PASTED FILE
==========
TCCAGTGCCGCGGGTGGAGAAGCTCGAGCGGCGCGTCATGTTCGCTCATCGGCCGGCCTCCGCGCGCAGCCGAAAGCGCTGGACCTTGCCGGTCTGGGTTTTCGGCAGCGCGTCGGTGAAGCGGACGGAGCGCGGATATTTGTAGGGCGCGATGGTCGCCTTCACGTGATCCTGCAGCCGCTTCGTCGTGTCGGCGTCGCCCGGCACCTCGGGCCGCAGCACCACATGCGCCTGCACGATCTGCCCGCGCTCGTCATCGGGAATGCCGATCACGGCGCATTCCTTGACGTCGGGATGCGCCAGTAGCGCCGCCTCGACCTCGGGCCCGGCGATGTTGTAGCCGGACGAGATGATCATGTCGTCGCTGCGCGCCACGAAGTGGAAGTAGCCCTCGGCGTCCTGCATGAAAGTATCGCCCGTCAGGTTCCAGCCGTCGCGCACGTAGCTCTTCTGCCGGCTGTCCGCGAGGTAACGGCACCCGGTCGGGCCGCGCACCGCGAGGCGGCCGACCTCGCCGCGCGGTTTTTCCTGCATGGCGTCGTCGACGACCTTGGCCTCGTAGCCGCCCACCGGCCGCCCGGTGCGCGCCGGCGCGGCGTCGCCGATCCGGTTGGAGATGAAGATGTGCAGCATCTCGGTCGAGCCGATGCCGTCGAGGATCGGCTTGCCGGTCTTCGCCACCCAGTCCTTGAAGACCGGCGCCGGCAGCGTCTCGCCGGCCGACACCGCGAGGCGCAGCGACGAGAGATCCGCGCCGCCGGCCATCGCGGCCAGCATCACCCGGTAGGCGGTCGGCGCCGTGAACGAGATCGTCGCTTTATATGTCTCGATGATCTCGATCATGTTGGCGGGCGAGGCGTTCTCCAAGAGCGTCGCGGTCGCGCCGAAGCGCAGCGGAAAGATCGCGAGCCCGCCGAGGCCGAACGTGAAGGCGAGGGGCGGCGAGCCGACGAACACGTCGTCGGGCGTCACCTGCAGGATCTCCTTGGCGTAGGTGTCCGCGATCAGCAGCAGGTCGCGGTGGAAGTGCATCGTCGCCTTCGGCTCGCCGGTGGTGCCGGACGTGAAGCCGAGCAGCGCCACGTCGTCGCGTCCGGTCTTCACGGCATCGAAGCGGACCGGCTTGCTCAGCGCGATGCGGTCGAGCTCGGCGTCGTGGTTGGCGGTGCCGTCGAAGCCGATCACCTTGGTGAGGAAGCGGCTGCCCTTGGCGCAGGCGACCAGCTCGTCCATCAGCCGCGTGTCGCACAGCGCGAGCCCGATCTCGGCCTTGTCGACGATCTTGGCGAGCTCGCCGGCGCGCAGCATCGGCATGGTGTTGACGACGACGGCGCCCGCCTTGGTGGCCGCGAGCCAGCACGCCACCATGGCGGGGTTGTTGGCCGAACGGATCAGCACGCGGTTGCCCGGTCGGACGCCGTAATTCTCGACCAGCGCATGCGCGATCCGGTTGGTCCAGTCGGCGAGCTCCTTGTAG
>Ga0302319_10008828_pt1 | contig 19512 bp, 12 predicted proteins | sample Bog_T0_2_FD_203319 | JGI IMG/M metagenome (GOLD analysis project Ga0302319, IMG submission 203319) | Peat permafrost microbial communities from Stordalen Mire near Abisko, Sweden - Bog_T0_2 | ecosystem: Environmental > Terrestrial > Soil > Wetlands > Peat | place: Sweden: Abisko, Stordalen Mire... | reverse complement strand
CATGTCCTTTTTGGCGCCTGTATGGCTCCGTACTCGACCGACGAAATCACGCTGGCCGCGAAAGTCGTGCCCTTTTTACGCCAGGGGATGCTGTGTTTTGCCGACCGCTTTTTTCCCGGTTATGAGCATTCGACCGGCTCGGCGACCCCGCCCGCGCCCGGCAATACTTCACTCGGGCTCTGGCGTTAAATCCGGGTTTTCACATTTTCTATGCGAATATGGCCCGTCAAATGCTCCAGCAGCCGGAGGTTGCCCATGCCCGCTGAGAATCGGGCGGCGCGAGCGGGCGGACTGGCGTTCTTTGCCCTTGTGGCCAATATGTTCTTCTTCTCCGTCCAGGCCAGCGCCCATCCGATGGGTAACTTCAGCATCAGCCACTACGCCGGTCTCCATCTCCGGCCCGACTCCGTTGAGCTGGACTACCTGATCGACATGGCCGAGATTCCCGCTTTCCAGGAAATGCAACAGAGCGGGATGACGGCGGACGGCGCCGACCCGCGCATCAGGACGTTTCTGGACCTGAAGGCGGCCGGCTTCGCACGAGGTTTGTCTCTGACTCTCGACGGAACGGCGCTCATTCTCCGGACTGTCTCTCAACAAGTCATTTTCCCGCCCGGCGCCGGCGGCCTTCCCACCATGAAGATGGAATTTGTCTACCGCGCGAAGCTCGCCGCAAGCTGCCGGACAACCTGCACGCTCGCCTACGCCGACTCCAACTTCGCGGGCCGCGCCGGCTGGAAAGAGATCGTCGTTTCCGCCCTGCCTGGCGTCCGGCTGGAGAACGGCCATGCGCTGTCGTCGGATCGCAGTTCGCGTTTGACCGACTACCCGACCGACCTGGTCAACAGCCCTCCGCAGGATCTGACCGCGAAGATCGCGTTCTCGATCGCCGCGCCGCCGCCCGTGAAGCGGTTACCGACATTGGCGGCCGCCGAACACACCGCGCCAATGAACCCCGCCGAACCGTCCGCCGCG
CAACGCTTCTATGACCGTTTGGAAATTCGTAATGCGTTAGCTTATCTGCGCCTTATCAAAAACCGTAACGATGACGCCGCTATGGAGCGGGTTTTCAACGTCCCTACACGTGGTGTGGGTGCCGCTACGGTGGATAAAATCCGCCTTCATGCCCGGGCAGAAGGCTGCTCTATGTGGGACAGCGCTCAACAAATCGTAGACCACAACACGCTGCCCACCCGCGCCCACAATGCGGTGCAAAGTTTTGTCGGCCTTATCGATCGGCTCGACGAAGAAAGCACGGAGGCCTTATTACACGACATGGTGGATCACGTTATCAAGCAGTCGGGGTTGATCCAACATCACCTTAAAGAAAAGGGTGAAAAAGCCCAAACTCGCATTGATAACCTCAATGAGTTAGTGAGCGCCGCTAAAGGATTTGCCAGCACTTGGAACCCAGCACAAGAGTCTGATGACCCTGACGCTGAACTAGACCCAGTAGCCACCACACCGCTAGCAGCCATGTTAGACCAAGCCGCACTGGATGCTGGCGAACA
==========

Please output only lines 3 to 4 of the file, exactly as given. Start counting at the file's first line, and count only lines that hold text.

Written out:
CATGTCCTTTTTGGCGCCTGTATGGCTCCGTACTCGACCGACGAAATCACGCTGGCCGCGAAAGTCGTGCCCTTTTTACGCCAGGGGATGCTGTGTTTTGCCGACCGCTTTTTTCCCGGTTATGAGCATTCGACCGGCTCGGCGACCCCGCCCGCGCCCGGCAATACTTCACTCGGGCTCTGGCGTTAAATCCGGGTTTTCACATTTTCTATGCGAATATGGCCCGTCAAATGCTCCAGCAGCCGGAGGTTGCCCATGCCCGCTGAGAATCGGGCGGCGCGAGCGGGCGGACTGGCGTTCTTTGCCCTTGTGGCCAATATGTTCTTCTTCTCCGTCCAGGCCAGCGCCCATCCGATGGGTAACTTCAGCATCAGCCACTACGCCGGTCTCCATCTCCGGCCCGACTCCGTTGAGCTGGACTACCTGATCGACATGGCCGAGATTCCCGCTTTCCAGGAAATGCAACAGAGCGGGATGACGGCGGACGGCGCCGACCCGCGCATCAGGACGTTTCTGGACCTGAAGGCGGCCGGCTTCGCACGAGGTTTGTCTCTGACTCTCGACGGAACGGCGCTCATTCTCCGGACTGTCTCTCAACAAGTCATTTTCCCGCCCGGCGCCGGCGGCCTTCCCACCATGAAGATGGAATTTGTCTACCGCGCGAAGCTCGCCGCAAGCTGCCGGACAACCTGCACGCTCGCCTACGCCGACTCCAACTTCGCGGGCCGCGCCGGCTGGAAAGAGATCGTCGTTTCCGCCCTGCCTGGCGTCCGGCTGGAGAACGGCCATGCGCTGTCGTCGGATCGCAGTTCGCGTTTGACCGACTACCCGACCGACCTGGTCAACAGCCCTCCGCAGGATCTGACCGCGAAGATCGCGTTCTCGATCGCCGCGCCGCCGCCCGTGAAGCGGTTACCGACATTGGCGGCCGCCGAACACACCGCGCCAATGAACCCCGCCGAACCGTCCGCCGCG
CAACGCTTCTATGACCGTTTGGAAATTCGTAATGCGTTAGCTTATCTGCGCCTTATCAAAAACCGTAACGATGACGCCGCTATGGAGCGGGTTTTCAACGTCCCTACACGTGGTGTGGGTGCCGCTACGGTGGATAAAATCCGCCTTCATGCCCGGGCAGAAGGCTGCTCTATGTGGGACAGCGCTCAACAAATCGTAGACCACAACACGCTGCCCACCCGCGCCCACAATGCGGTGCAAAGTTTTGTCGGCCTTATCGATCGGCTCGACGAAGAAAGCACGGAGGCCTTATTACACGACATGGTGGATCACGTTATCAAGCAGTCGGGGTTGATCCAACATCACCTTAAAGAAAAGGGTGAAAAAGCCCAAACTCGCATTGATAACCTCAATGAGTTAGTGAGCGCCGCTAAAGGATTTGCCAGCACTTGGAACCCAGCACAAGAGTCTGATGACCCTGACGCTGAACTAGACCCAGTAGCCACCACACCGCTAGCAGCCATGTTAGACCAAGCCGCACTGGATGCTGGCGAACA